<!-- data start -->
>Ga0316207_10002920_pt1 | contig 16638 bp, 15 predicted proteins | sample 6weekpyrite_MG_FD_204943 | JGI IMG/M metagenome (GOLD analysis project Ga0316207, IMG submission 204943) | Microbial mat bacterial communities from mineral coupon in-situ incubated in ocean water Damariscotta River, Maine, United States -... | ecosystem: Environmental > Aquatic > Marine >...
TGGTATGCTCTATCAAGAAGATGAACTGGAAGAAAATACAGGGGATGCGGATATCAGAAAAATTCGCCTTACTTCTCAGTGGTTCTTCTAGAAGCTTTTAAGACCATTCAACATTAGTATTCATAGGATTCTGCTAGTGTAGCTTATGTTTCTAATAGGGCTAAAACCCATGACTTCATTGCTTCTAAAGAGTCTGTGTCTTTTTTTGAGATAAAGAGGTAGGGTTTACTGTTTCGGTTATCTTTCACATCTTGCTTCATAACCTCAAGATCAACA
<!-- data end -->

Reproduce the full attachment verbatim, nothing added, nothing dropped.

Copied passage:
>Ga0316207_10002920_pt1 | contig 16638 bp, 15 predicted proteins | sample 6weekpyrite_MG_FD_204943 | JGI IMG/M metagenome (GOLD analysis project Ga0316207, IMG submission 204943) | Microbial mat bacterial communities from mineral coupon in-situ incubated in ocean water Damariscotta River, Maine, United States -... | ecosystem: Environmental > Aquatic > Marine >...
TGGTATGCTCTATCAAGAAGATGAACTGGAAGAAAATACAGGGGATGCGGATATCAGAAAAATTCGCCTTACTTCTCAGTGGTTCTTCTAGAAGCTTTTAAGACCATTCAACATTAGTATTCATAGGATTCTGCTAGTGTAGCTTATGTTTCTAATAGGGCTAAAACCCATGACTTCATTGCTTCTAAAGAGTCTGTGTCTTTTTTTGAGATAAAGAGGTAGGGTTTACTGTTTCGGTTATCTTTCACATCTTGCTTCATAACCTCAAGATCAACA